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Frequently Asked Questions

  • Notice of Privacy Practices
  • What is Play Therapy?
    Play Therapy is fun for the client but it's also extremely effective for bringing about change. The area of the brain responsible for verbalizing inner struggles and applying abstract principles is not developed until late adolescence. This is why talking through issues is typically not the most effective form of help for children. For most children their natural form of communication and method of learning new skills is playing! For much more information about how Play Therapy works, visit:
  • How long does therapy usually take?
    The therapeutic process usually depends on various factors and is different for each individual. Speak with your therapist on your individual goals you would like to accomplish and what your ideal timeline would look like.
  • Fees and Insurance
    Insurance Plans Citrine Psychological Services is in network with many major health plans, however, certain therapists may not be in network with some plans. New clients are expected to contact your insurance company to confirm coverage for mental health services and to ensure our clinic is in network with your plan. Additionally, we recommend asking about your coverage, such as deductible, co-pay or cost sharing prior to starting services. In network with the following insurance companies: HealthPartners Optum Medica Surest UMR UnitedHealthCare Medical Assistance (MA) Blue Cross Blue Shield UCare Session Rates The following are the session rates for our most commonly offered services. We also offer private pay or self pay. Additionally we offer a sliding scale fee for clients who do not have insurance and/or meet income guidelines, please contact us for more information. Intake session: $200 Individual psychotherapy/play therapy sessions (53+ minutes): $150 *Shorter duration sessions may have reduced fees Family/Couples session: $150 Interactive complexity (billed in conjunction with other services): $25 No Surprises Act/Good Faith Estimate Under Section 2799B-6 of the Public Health Service Act, health care providers and health care facilities are required to inform individuals that are not enrolled in a plan or coverage or a Federal health care program, or not seeking to file a claim with their plan or coverage both orally and in writing of their ability, upon request or at the time of scheduling health care items and services, to receive a “Good Faith Estimate” of expected charges. Under the law, health care providers need to give patients who don’t have insurance or who are not using insurance an estimate of the bill for medical items and services. You have the right to receive a Good Faith Estimate for the total expected cost of any non-emergency items or services. This includes related costs like medical tests, prescription drugs, equipment, and hospital fees. Make sure your health care provider gives you a Good Faith Estimate in writing at least 1 business day before your medical service or item. You can also ask your health care provider, and any other provider you choose, for a Good Faith Estimate before you schedule an item or service. If you receive a bill that is at least $400 more than your Good Faith Estimate, you can dispute the bill. Make sure to save a copy or picture of your Good Faith Estimate. For questions or more information about your right to a Good Faith Estimate, visit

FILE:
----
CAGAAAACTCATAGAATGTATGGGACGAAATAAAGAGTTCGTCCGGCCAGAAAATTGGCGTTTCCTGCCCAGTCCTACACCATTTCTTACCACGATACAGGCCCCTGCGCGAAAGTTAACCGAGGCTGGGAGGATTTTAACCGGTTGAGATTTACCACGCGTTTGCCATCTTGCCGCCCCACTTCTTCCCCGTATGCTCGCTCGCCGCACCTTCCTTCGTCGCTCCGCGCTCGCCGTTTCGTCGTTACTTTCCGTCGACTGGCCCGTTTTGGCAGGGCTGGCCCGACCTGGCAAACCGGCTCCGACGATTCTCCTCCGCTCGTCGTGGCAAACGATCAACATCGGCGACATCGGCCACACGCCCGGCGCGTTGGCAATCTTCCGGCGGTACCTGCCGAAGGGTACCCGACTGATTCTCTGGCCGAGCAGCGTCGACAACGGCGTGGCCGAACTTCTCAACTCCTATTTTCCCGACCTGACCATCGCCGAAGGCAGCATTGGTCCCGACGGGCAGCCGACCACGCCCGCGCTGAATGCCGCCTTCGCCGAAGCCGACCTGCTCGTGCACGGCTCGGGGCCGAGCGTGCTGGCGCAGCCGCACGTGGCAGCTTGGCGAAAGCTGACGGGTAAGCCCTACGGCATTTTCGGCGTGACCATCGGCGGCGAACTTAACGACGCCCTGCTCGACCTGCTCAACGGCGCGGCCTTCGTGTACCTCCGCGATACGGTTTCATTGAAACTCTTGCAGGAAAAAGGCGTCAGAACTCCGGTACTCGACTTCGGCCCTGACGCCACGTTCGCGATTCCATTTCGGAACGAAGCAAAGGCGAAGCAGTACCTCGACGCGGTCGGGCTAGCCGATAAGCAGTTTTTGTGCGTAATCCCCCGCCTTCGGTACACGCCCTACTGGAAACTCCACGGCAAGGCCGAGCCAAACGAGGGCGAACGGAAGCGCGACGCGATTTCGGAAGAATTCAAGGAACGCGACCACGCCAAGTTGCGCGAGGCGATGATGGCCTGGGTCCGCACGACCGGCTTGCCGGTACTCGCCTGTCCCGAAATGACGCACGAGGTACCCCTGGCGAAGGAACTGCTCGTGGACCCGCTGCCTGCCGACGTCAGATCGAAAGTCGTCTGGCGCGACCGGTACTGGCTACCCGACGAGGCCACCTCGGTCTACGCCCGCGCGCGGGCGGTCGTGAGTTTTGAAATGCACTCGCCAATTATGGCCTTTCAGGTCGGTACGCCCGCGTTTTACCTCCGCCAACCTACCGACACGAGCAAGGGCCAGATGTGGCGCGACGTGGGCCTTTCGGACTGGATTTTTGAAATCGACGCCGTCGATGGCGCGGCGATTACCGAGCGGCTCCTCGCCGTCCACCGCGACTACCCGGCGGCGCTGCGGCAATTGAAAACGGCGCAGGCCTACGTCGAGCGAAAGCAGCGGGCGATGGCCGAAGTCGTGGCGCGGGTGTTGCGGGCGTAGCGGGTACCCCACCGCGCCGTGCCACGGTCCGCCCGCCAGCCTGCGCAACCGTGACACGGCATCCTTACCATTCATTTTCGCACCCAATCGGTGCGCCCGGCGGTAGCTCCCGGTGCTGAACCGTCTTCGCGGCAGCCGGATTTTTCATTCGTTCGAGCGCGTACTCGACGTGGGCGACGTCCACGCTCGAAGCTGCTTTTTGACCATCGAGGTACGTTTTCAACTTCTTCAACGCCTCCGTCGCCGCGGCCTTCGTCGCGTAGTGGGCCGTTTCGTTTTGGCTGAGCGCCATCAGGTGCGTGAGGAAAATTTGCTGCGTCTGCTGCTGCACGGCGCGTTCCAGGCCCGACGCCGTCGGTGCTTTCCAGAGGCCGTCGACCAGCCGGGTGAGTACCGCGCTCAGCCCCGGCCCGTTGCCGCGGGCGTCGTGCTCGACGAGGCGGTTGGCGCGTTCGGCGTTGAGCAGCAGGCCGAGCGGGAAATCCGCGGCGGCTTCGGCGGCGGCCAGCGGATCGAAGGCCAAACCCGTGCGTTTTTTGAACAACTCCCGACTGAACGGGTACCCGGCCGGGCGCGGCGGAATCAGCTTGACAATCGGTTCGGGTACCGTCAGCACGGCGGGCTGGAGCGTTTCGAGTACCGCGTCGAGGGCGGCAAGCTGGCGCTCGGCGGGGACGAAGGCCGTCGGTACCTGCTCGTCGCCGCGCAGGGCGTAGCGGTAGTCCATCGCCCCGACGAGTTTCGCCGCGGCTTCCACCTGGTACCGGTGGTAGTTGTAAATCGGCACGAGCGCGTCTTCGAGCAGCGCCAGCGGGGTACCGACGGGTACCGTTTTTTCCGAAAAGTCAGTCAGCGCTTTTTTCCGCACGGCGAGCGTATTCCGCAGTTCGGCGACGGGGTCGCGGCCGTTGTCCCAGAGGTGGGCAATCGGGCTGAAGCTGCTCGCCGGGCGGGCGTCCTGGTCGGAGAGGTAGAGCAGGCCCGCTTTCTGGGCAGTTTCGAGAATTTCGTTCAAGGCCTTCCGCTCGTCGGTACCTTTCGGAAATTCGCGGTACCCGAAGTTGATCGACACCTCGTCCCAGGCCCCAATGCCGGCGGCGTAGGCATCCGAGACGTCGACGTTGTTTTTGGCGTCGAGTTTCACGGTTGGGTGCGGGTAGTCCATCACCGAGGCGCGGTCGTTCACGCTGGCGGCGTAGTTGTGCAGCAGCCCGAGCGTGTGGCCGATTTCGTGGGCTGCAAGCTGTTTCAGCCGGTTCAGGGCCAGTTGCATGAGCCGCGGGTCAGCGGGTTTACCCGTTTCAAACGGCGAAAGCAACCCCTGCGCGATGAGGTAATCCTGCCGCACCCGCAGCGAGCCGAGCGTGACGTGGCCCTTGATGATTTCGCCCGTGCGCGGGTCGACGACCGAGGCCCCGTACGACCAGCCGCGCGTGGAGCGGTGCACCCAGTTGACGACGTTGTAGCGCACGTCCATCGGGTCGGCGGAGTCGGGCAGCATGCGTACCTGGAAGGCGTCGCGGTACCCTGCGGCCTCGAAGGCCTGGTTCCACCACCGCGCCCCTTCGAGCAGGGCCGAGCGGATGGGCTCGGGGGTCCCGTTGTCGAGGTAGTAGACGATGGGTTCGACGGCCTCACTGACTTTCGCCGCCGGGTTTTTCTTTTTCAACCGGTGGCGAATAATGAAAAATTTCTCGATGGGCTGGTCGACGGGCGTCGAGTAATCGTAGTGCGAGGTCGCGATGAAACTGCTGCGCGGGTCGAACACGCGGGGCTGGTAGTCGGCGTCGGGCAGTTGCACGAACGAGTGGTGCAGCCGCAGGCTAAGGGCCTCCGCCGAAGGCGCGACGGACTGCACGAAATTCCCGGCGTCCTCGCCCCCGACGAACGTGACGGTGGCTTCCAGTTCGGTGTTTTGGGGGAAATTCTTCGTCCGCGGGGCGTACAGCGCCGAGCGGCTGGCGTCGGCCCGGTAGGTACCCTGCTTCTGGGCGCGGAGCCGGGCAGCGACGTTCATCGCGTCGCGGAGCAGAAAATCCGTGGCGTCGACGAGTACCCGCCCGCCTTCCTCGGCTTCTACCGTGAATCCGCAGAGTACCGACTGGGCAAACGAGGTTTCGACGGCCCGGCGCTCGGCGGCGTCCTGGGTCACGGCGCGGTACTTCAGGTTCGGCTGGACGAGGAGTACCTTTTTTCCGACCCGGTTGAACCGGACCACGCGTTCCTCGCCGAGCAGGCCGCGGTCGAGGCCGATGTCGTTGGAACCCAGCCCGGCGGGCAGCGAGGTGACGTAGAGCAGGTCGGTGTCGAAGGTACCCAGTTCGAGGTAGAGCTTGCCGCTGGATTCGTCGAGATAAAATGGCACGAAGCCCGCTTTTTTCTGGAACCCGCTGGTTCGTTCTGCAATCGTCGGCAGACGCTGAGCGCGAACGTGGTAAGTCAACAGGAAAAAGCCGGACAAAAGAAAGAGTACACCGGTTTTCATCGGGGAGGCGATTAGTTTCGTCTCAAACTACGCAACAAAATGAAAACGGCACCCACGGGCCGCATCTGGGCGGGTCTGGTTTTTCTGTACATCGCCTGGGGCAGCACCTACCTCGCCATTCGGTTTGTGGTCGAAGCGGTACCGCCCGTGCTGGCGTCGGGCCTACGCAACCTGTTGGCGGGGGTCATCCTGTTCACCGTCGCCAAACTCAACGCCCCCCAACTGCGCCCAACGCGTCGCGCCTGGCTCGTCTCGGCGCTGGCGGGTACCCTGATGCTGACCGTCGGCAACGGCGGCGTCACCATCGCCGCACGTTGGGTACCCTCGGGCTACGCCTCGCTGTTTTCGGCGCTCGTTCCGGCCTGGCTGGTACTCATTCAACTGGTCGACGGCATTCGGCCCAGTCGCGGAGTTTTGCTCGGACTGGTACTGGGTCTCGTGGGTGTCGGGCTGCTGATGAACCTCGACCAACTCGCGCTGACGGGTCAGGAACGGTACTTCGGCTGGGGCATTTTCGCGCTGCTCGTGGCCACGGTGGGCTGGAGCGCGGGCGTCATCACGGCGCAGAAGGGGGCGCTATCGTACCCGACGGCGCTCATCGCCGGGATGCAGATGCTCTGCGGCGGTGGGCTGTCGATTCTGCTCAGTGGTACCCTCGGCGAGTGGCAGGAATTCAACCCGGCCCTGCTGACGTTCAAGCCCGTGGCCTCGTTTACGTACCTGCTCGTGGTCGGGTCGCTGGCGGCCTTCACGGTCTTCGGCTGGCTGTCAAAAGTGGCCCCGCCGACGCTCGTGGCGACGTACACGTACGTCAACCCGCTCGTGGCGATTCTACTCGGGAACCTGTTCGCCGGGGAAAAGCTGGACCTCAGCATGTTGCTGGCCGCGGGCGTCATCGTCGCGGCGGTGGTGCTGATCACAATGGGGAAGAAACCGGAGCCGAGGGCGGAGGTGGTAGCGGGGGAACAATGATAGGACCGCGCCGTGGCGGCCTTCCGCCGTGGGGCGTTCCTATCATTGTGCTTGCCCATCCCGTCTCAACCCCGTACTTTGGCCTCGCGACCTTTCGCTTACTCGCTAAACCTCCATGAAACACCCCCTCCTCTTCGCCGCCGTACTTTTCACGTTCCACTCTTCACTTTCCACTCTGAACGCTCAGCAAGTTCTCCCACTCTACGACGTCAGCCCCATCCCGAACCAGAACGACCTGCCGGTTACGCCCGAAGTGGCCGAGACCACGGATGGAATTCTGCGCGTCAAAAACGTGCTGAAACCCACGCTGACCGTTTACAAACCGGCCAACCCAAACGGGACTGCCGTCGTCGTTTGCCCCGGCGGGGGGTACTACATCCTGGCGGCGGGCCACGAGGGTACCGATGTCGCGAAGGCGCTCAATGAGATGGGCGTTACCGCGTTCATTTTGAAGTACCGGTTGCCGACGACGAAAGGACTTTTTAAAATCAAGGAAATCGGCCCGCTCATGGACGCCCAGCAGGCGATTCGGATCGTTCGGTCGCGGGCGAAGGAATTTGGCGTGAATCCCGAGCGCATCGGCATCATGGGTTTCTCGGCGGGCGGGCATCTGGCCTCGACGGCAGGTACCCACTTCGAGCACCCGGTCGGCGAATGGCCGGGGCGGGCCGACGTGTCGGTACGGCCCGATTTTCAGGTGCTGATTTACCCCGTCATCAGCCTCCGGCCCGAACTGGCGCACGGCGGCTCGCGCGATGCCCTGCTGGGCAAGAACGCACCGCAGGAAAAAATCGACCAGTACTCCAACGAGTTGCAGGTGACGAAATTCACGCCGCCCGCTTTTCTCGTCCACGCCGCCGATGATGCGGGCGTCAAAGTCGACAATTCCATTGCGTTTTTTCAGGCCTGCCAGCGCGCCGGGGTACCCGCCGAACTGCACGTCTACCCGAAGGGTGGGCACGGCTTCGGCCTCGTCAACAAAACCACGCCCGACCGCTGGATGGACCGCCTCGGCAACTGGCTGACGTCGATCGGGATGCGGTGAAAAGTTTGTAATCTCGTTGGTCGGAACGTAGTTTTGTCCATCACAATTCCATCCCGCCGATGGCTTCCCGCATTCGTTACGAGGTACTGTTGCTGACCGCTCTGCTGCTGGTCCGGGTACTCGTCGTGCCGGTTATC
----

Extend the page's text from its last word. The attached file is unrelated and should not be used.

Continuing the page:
child at play therapy in Woodbury, MN
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